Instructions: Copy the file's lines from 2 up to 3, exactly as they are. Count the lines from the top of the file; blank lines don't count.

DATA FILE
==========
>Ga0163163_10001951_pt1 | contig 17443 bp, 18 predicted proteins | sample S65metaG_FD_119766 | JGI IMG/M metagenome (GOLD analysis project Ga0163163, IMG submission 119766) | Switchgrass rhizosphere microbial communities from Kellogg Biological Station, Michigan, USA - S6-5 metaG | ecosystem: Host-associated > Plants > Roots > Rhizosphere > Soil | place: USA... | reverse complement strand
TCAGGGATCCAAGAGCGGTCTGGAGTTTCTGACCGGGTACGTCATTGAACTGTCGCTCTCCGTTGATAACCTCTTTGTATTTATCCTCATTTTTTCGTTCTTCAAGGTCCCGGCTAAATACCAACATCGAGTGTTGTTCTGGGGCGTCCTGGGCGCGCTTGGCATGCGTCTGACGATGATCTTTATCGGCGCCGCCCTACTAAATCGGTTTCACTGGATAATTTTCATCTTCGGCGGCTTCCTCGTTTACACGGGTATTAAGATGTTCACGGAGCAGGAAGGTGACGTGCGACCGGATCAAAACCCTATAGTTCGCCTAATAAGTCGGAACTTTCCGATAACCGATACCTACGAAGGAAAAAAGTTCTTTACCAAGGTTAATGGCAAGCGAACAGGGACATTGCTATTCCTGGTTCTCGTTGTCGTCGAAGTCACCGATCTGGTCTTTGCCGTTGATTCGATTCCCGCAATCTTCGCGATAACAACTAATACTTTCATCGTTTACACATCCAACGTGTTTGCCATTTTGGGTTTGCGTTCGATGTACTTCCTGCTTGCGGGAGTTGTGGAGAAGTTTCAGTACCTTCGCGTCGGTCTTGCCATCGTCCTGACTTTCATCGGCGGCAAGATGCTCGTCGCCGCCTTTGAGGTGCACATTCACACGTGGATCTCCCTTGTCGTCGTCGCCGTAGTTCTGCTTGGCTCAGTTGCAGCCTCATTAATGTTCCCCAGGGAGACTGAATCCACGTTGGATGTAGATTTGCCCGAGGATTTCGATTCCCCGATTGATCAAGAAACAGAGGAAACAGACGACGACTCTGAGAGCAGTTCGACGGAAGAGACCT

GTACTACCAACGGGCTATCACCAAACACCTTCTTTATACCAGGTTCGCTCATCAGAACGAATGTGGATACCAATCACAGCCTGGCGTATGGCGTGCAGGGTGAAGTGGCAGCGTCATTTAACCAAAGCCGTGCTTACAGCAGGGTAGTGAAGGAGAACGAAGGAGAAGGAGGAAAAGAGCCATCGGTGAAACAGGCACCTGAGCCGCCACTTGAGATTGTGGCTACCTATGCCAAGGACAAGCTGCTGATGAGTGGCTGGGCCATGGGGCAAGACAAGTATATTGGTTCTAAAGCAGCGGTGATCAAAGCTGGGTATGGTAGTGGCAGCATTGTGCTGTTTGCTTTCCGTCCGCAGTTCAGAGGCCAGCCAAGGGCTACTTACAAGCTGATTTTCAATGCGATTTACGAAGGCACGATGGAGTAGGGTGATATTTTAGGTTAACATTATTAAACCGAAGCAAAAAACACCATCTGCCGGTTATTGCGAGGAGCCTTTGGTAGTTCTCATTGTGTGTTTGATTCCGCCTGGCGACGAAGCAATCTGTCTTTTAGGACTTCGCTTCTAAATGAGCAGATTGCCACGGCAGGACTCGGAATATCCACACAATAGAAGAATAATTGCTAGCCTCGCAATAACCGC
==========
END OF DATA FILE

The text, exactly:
TCAGGGATCCAAGAGCGGTCTGGAGTTTCTGACCGGGTACGTCATTGAACTGTCGCTCTCCGTTGATAACCTCTTTGTATTTATCCTCATTTTTTCGTTCTTCAAGGTCCCGGCTAAATACCAACATCGAGTGTTGTTCTGGGGCGTCCTGGGCGCGCTTGGCATGCGTCTGACGATGATCTTTATCGGCGCCGCCCTACTAAATCGGTTTCACTGGATAATTTTCATCTTCGGCGGCTTCCTCGTTTACACGGGTATTAAGATGTTCACGGAGCAGGAAGGTGACGTGCGACCGGATCAAAACCCTATAGTTCGCCTAATAAGTCGGAACTTTCCGATAACCGATACCTACGAAGGAAAAAAGTTCTTTACCAAGGTTAATGGCAAGCGAACAGGGACATTGCTATTCCTGGTTCTCGTTGTCGTCGAAGTCACCGATCTGGTCTTTGCCGTTGATTCGATTCCCGCAATCTTCGCGATAACAACTAATACTTTCATCGTTTACACATCCAACGTGTTTGCCATTTTGGGTTTGCGTTCGATGTACTTCCTGCTTGCGGGAGTTGTGGAGAAGTTTCAGTACCTTCGCGTCGGTCTTGCCATCGTCCTGACTTTCATCGGCGGCAAGATGCTCGTCGCCGCCTTTGAGGTGCACATTCACACGTGGATCTCCCTTGTCGTCGTCGCCGTAGTTCTGCTTGGCTCAGTTGCAGCCTCATTAATGTTCCCCAGGGAGACTGAATCCACGTTGGATGTAGATTTGCCCGAGGATTTCGATTCCCCGATTGATCAAGAAACAGAGGAAACAGACGACGACTCTGAGAGCAGTTCGACGGAAGAGACCT

GTACTACCAACGGGCTATCACCAAACACCTTCTTTATACCAGGTTCGCTCATCAGAACGAATGTGGATACCAATCACAGCCTGGCGTATGGCGTGCAGGGTGAAGTGGCAGCGTCATTTAACCAAAGCCGTGCTTACAGCAGGGTAGTGAAGGAGAACGAAGGAGAAGGAGGAAAAGAGCCATCGGTGAAACAGGCACCTGAGCCGCCACTTGAGATTGTGGCTACCTATGCCAAGGACAAGCTGCTGATGAGTGGCTGGGCCATGGGGCAAGACAAGTATATTGGTTCTAAAGCAGCGGTGATCAAAGCTGGGTATGGTAGTGGCAGCATTGTGCTGTTTGCTTTCCGTCCGCAGTTCAGAGGCCAGCCAAGGGCTACTTACAAGCTGATTTTCAATGCGATTTACGAAGGCACGATGGAGTAGGGTGATATTTTAGGTTAACATTATTAAACCGAAGCAAAAAACACCATCTGCCGGTTATTGCGAGGAGCCTTTGGTAGTTCTCATTGTGTGTTTGATTCCGCCTGGCGACGAAGCAATCTGTCTTTTAGGACTTCGCTTCTAAATGAGCAGATTGCCACGGCAGGACTCGGAATATCCACACAATAGAAGAATAATTGCTAGCCTCGCAATAACCGC